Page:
Cloud service providers (CSPs) are at risk of underestimating the impact of new EU data protection legislation on their business models, according to new research from IDC.
The General Data Protection Regulation (GDPR) applies from May 25, 2018, and introduces substantial changes in the way that personal data must be protected. As organizations move to the cloud, they must assure themselves of their service providers’ understanding of the new obligations. Equally, CSPs must understand the extent to which they now have liability under GDPR, and how they can construct workable and valid contractual agreements.
The IDC report notes that CSPs not based in the EU will be impacted by GDPR if they are offering goods or services to EU-based individuals, either directly or via a customer organization such as a retailer or SaaS provider. Importantly, it does not matter if a CSP knows whether its customers are using its service to process personal data. “Ignorance is no defense,” said Brown.
“CSPs must act immediately to consider their position under the GDPR, and review all systems and processes before the 2018 deadline,” said Duncan Brown, associate vice president of security at IDC. “GDPR means increased risk and higher costs for CSPs dealing with personal data.”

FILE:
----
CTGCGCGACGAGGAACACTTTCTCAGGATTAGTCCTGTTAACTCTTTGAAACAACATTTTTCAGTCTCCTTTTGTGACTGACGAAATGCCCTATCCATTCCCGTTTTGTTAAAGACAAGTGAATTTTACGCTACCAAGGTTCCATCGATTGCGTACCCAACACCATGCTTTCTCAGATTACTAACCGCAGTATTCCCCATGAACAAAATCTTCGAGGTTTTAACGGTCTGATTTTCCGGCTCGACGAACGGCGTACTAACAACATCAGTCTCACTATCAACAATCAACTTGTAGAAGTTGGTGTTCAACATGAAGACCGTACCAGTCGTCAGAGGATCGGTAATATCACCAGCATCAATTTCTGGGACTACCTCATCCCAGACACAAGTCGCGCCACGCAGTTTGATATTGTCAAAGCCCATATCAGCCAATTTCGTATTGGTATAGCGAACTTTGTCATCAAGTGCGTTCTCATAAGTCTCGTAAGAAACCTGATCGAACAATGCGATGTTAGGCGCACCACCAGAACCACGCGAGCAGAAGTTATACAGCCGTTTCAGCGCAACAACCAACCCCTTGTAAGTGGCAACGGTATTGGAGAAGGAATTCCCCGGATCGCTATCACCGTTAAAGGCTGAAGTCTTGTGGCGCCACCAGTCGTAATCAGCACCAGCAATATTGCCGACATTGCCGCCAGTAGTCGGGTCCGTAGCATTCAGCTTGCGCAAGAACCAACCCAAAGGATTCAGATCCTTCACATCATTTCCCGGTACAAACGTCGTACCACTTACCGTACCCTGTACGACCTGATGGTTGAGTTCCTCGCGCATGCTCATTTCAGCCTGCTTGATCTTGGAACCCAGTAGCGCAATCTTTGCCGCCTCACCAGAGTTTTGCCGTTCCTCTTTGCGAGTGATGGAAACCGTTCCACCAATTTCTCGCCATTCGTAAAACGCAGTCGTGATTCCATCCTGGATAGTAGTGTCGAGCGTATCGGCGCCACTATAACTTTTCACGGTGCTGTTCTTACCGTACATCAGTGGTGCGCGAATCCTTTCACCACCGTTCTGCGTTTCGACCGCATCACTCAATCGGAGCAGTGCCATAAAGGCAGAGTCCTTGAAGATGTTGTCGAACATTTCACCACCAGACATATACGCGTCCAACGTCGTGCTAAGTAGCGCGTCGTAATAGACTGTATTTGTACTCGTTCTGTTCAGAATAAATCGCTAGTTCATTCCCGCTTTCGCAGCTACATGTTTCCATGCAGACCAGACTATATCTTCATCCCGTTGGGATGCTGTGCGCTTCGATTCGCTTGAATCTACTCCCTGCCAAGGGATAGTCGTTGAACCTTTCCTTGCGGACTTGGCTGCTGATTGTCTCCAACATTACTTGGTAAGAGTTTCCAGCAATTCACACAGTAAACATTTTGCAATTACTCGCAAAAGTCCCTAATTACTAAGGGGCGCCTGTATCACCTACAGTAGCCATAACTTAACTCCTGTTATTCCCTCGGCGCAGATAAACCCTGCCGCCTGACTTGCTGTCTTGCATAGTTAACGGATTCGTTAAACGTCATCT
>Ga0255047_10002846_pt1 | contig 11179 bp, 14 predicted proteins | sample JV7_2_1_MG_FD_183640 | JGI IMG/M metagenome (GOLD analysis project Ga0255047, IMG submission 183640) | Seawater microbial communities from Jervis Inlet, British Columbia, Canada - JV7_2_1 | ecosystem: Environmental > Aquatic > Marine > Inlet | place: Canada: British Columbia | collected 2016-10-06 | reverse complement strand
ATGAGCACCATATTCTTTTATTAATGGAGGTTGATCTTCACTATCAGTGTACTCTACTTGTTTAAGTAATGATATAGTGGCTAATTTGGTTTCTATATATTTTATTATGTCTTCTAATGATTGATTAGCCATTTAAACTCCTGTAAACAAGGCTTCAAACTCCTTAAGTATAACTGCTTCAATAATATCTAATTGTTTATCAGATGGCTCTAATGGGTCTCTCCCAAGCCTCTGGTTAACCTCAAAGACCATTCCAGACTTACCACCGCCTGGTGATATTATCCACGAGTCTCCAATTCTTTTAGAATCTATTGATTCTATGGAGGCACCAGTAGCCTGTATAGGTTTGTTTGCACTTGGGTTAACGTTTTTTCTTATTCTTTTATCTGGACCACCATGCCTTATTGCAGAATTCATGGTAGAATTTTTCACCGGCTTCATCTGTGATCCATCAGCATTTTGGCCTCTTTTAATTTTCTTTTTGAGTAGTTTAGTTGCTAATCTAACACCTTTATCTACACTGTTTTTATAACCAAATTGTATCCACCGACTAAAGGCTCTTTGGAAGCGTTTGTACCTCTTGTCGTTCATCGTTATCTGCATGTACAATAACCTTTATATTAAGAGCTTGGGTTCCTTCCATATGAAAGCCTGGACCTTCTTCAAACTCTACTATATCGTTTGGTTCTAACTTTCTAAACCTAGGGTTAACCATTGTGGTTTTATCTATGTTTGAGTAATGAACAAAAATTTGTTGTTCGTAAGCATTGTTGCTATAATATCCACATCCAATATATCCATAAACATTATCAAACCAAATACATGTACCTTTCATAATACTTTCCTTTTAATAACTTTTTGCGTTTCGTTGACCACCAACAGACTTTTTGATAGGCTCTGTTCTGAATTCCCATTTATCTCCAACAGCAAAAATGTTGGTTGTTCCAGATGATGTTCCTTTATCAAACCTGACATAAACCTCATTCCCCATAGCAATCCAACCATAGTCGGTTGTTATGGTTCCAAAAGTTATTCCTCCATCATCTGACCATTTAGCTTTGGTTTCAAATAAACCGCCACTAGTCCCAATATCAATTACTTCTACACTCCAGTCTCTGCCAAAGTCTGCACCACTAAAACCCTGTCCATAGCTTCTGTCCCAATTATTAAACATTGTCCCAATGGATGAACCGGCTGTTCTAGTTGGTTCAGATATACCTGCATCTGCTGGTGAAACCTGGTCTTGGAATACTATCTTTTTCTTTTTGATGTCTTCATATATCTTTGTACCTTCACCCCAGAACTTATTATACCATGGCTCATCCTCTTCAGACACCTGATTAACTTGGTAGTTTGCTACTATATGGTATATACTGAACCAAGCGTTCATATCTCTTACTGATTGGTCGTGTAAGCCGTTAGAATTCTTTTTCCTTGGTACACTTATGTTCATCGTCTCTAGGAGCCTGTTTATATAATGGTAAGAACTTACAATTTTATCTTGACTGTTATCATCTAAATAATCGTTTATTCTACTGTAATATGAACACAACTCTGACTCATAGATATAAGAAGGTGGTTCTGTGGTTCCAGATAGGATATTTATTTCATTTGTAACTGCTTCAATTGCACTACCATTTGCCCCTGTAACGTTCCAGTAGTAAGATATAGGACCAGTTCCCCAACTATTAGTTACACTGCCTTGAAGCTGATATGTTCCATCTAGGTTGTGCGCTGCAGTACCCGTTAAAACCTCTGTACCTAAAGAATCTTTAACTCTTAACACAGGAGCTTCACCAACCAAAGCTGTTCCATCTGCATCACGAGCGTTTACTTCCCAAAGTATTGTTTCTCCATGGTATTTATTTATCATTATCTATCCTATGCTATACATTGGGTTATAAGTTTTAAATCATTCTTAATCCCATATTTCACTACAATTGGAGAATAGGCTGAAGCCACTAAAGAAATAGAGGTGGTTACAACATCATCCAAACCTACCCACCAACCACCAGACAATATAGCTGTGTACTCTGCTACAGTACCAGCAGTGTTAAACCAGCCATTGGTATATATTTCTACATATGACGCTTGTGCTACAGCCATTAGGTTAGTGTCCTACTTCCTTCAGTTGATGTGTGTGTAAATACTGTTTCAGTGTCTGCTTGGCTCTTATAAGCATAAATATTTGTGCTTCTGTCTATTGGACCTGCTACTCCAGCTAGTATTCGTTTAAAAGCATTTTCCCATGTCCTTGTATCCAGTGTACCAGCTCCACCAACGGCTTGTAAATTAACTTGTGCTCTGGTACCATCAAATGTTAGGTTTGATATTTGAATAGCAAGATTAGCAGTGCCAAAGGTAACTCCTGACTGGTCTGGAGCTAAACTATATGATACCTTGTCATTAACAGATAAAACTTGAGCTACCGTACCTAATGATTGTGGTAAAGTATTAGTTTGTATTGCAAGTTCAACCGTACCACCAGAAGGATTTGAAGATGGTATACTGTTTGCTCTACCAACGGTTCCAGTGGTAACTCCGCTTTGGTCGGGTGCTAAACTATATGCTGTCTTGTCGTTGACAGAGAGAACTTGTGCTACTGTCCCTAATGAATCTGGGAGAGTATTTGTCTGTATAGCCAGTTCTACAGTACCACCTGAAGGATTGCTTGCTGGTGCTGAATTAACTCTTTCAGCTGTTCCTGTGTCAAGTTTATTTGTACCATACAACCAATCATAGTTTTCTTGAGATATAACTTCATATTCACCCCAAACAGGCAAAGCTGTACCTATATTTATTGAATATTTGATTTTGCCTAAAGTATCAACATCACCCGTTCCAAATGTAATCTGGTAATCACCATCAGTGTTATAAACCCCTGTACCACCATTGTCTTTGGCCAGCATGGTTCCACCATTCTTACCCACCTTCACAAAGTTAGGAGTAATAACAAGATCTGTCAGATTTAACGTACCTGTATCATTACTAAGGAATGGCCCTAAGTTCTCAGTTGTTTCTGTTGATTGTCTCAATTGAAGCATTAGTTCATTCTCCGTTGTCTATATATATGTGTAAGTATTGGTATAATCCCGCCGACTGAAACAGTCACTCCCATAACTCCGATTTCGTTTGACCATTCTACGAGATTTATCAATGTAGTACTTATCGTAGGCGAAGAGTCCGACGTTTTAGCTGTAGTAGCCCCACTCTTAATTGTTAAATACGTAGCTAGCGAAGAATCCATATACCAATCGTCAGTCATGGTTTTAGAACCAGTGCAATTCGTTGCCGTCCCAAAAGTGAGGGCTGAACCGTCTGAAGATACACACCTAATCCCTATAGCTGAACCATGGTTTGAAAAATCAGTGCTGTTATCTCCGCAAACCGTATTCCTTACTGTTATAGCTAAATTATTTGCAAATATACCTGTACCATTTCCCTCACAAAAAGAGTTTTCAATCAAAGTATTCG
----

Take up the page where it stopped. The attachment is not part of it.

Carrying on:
Most CSPs will be affected by GDPR because the definition of processing is broad and includes simply storing personal data. Similarly, personal data is also broadly defined and includes any data that relates to an identified or identifiable living human.
“Many CSPs are unaware of these broad scoping definitions and are thus unprepared for their GDPR obligations,” said Brown.
IDC recommends that CSPs understand the cloud supply chain, and conduct due diligence on subprocessors. Audits of subprocessors will be important, and CSPs may also begin auditing their customers to ensure that cloud services are used in a compliant manner.